FOUR POEMS by Olivia Elias, trans. Jérémy Victor Robert

/ / Poetry, Translation
Headshot of Olivia Elias

Day 21, Words Are Too Poor, October 28, 2023

words are too poor        but I have only them
my only wealth
empty my hands       & so great the sufferings

here again       I press my arms around my chest
here again       I get into this old habit of covering the page with little
squares filled with black ink

the little squares of our erasure

I write what I see     said Etel Adnan* who knew a lot about
mountains’ strength as well as Catastrophe

I also know the power of this Mount facing the sea
Carmel of my very early days       Mount Fuji of absence
& denial around which I gravitate     above it the
black crows of desolation

as I know all about our Apocalypse which keeps on repeating
repeating       the earth turning on its axis       the sun that veils its face

here’s what I see
the madness of the overarmed Occupying State
crushing bodies & souls     live on screens       at least until
night falls       a night of the end of the world       only
pierced by ballistic flashes

in Sabra & Shatila the spotlights
     illuminated the massacre’s scene
today in this Mediterranean Strip of sand
     total darkness shields Horror

the sky explodes in a thousand pieces amongst
monstrous mushrooms of black smoke      the time to
count one two three       towers collapse one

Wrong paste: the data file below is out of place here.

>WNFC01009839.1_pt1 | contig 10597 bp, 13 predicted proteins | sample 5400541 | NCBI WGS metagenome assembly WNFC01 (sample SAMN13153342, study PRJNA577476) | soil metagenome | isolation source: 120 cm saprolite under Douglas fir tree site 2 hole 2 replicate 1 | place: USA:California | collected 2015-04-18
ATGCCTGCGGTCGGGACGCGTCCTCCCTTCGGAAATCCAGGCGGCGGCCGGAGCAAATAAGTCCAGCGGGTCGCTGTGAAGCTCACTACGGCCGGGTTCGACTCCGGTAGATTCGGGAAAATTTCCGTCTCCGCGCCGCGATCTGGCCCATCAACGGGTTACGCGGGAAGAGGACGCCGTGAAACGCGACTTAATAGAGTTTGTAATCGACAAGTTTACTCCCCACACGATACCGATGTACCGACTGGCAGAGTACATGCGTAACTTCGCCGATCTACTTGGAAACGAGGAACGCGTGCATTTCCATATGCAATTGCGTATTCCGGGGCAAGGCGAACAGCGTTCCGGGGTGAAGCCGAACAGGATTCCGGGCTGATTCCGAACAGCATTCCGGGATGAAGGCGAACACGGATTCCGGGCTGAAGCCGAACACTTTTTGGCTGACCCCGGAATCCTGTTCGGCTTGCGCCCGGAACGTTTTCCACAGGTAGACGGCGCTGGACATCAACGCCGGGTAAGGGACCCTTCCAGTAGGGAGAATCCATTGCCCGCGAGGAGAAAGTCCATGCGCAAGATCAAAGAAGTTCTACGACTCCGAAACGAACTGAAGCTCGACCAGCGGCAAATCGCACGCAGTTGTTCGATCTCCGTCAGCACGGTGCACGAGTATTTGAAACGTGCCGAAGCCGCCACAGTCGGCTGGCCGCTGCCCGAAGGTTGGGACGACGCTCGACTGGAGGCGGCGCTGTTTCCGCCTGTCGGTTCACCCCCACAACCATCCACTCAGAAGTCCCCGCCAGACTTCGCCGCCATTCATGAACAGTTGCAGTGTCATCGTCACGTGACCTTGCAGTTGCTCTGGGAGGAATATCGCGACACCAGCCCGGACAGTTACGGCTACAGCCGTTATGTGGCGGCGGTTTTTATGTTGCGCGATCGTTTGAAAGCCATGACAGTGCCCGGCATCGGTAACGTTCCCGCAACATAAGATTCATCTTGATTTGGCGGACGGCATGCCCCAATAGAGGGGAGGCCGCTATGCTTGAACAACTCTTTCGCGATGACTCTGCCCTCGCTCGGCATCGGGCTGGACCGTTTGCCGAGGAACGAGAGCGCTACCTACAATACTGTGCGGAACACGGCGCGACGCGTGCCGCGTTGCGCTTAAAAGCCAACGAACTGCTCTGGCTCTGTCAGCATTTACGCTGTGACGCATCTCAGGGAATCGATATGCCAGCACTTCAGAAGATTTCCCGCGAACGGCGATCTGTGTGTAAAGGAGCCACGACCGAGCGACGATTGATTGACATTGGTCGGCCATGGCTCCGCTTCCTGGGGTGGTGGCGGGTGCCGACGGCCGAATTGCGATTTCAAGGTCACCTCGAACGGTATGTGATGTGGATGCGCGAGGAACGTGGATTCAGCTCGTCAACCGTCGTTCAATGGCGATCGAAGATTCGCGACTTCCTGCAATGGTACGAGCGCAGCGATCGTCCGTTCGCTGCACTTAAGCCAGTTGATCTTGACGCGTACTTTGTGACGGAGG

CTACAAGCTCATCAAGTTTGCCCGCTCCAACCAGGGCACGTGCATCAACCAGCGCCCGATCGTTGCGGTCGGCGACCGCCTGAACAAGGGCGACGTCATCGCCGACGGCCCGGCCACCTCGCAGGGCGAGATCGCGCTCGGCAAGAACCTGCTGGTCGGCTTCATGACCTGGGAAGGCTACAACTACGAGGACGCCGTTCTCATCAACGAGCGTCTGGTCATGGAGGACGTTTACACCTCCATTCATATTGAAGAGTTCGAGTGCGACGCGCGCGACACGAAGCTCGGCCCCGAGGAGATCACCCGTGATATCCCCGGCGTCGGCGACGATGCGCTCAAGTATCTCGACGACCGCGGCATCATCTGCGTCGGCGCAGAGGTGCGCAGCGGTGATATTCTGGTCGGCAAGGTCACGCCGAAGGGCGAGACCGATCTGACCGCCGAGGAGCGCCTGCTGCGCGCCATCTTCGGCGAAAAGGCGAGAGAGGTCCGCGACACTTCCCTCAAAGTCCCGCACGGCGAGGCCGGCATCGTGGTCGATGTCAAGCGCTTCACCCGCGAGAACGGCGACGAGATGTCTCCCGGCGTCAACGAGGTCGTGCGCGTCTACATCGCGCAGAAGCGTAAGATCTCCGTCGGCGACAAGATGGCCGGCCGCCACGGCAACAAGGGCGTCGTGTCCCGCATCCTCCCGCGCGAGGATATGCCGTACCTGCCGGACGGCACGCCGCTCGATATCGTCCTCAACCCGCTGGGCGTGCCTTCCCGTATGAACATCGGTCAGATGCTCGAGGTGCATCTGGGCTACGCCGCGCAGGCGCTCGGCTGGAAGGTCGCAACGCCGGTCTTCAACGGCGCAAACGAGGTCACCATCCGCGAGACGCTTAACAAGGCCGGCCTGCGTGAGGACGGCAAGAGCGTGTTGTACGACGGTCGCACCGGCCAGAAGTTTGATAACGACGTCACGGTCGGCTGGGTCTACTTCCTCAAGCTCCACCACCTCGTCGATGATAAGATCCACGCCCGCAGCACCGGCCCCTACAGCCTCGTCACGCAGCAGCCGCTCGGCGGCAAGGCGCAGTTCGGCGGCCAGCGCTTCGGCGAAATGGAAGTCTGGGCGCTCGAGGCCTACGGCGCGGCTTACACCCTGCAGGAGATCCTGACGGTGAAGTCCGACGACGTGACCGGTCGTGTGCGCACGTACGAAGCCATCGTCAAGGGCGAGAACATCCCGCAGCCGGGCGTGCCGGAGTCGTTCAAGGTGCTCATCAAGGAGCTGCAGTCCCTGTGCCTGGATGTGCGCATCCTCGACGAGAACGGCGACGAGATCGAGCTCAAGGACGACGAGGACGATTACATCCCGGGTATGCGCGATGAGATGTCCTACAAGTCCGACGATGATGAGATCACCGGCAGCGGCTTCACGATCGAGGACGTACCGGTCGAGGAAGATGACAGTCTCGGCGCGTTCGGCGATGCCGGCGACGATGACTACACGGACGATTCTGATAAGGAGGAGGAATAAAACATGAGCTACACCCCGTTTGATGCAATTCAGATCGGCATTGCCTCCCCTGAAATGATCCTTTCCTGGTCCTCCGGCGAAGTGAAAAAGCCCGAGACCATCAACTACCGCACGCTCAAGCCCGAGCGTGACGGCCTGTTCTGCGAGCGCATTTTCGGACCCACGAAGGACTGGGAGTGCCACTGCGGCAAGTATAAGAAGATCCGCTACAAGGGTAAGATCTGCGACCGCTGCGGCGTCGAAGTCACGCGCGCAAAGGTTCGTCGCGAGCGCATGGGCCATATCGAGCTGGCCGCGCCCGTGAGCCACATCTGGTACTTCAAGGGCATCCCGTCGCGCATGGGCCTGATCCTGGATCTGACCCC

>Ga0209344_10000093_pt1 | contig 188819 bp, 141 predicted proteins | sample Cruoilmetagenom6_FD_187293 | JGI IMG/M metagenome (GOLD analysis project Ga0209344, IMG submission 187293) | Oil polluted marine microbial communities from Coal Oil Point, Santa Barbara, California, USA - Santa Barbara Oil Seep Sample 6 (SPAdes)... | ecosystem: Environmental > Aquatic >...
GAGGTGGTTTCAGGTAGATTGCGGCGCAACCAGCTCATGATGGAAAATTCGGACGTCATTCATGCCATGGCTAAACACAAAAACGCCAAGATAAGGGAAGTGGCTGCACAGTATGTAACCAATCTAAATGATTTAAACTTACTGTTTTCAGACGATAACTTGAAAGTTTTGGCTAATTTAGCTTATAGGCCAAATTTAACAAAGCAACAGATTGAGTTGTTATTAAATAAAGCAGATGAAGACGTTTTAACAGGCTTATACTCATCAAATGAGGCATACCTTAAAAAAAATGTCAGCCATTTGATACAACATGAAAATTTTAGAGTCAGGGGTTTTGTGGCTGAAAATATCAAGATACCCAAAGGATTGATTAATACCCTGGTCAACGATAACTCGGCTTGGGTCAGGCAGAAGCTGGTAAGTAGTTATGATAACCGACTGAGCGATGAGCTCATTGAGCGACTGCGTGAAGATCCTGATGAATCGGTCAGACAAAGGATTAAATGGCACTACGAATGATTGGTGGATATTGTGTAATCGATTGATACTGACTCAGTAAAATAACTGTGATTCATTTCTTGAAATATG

after the other   like bowling pins their inhabitants
inside     then get into action the steel monsters

flattening the landscape      they call it
(translation: converting this ghetto sealed off on all sides
into a 21st-century Ground Zero)

everyone wondering       When will my time come?
& parents writing their children’s name on their small wrists
for identification (just in case)

no water      no food      no fuel & electricity       & no medicine
decided the Annexationist Government’s Chief

let’s finish this        once & for all & forever       they shout
relying on the unconditional support of
their powerful         Allies the ones primarily responsible
for our fate by writing it off on the bloody chessboard
of their best interests

as if their contribution to our erasure redeemed their crimes

Hear Ye       Hear Ye
proclaims America’s great Chief, waving his veto-rattle
Absolute safety for the Conquerors

Hear Ye       Hear Ye
chorus the mighty Allies

Gaza / 400 square kilometers/not a single safe place /2.3 million people /half of them children / hungry /thirsty/injured /desperately searching for missing family members dying under the rubble

& Death  the  big  winner

they should know that souls cannot
be imprisoned     no matter how tight the rope
around the neck      & how strong
the acid rains & firestorms

One day, however, one day will come the color of orange/
/a day like a bird on the highest branch**

where we will sit
in the place                       left empty
in our name
in the great human House

*Etel Adnan, “I write what I see,” in Journey to Mount Tamalpais (Sausalito: Post-Apollo Press, 1986; Brooklyn: Litmus Press, 2021).

**“One Day, However, One Day,” from Louis Aragon’s homage in Le Fou d’Elsa (1963) to Federico García Lorca, who was murdered, in August 1936, by Franco’s militias.

DAY 74, THERE WILL ALWAYS BE POETS, December 20, 2023    

instability   a general rule
it seems a new ocean’s on the verge
of emerging  in
& floating between
could affect not only people or land
but also the seasons     I experienced it 

of fall I didn’t see a single thing
this year   the acacia’s